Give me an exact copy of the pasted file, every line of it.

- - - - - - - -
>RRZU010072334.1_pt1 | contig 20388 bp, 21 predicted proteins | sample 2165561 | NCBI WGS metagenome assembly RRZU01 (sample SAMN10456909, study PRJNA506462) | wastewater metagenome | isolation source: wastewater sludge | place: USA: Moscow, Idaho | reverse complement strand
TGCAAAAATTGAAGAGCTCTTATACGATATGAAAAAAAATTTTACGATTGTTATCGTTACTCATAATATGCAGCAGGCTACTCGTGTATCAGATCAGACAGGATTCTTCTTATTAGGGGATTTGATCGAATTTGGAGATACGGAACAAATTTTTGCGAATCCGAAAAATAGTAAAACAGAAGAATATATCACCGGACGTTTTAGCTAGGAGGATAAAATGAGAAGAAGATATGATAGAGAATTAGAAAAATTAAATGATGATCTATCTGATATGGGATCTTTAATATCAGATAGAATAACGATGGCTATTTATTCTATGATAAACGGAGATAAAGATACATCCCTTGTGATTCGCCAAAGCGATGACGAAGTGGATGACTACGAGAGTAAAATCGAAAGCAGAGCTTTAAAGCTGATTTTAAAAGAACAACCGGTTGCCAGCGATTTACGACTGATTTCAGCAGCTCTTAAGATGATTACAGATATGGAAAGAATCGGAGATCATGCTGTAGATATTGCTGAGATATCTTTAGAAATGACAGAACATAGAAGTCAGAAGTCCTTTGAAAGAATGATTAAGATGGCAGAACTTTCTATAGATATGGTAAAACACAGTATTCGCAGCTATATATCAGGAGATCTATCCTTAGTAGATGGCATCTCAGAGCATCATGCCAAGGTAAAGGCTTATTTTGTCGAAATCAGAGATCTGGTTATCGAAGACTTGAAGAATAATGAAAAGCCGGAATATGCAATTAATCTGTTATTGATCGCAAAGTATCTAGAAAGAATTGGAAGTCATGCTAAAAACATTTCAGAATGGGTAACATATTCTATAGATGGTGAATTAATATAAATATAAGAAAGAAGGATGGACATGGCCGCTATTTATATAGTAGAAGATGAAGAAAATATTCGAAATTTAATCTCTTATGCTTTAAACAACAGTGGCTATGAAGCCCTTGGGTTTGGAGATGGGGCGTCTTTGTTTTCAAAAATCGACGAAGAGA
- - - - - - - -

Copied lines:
>RRZU010072334.1_pt1 | contig 20388 bp, 21 predicted proteins | sample 2165561 | NCBI WGS metagenome assembly RRZU01 (sample SAMN10456909, study PRJNA506462) | wastewater metagenome | isolation source: wastewater sludge | place: USA: Moscow, Idaho | reverse complement strand
TGCAAAAATTGAAGAGCTCTTATACGATATGAAAAAAAATTTTACGATTGTTATCGTTACTCATAATATGCAGCAGGCTACTCGTGTATCAGATCAGACAGGATTCTTCTTATTAGGGGATTTGATCGAATTTGGAGATACGGAACAAATTTTTGCGAATCCGAAAAATAGTAAAACAGAAGAATATATCACCGGACGTTTTAGCTAGGAGGATAAAATGAGAAGAAGATATGATAGAGAATTAGAAAAATTAAATGATGATCTATCTGATATGGGATCTTTAATATCAGATAGAATAACGATGGCTATTTATTCTATGATAAACGGAGATAAAGATACATCCCTTGTGATTCGCCAAAGCGATGACGAAGTGGATGACTACGAGAGTAAAATCGAAAGCAGAGCTTTAAAGCTGATTTTAAAAGAACAACCGGTTGCCAGCGATTTACGACTGATTTCAGCAGCTCTTAAGATGATTACAGATATGGAAAGAATCGGAGATCATGCTGTAGATATTGCTGAGATATCTTTAGAAATGACAGAACATAGAAGTCAGAAGTCCTTTGAAAGAATGATTAAGATGGCAGAACTTTCTATAGATATGGTAAAACACAGTATTCGCAGCTATATATCAGGAGATCTATCCTTAGTAGATGGCATCTCAGAGCATCATGCCAAGGTAAAGGCTTATTTTGTCGAAATCAGAGATCTGGTTATCGAAGACTTGAAGAATAATGAAAAGCCGGAATATGCAATTAATCTGTTATTGATCGCAAAGTATCTAGAAAGAATTGGAAGTCATGCTAAAAACATTTCAGAATGGGTAACATATTCTATAGATGGTGAATTAATATAAATATAAGAAAGAAGGATGGACATGGCCGCTATTTATATAGTAGAAGATGAAGAAAATATTCGAAATTTAATCTCTTATGCTTTAAACAACAGTGGCTATGAAGCCCTTGGGTTTGGAGATGGGGCGTCTTTGTTTTCAAAAATCGACGAAGAGA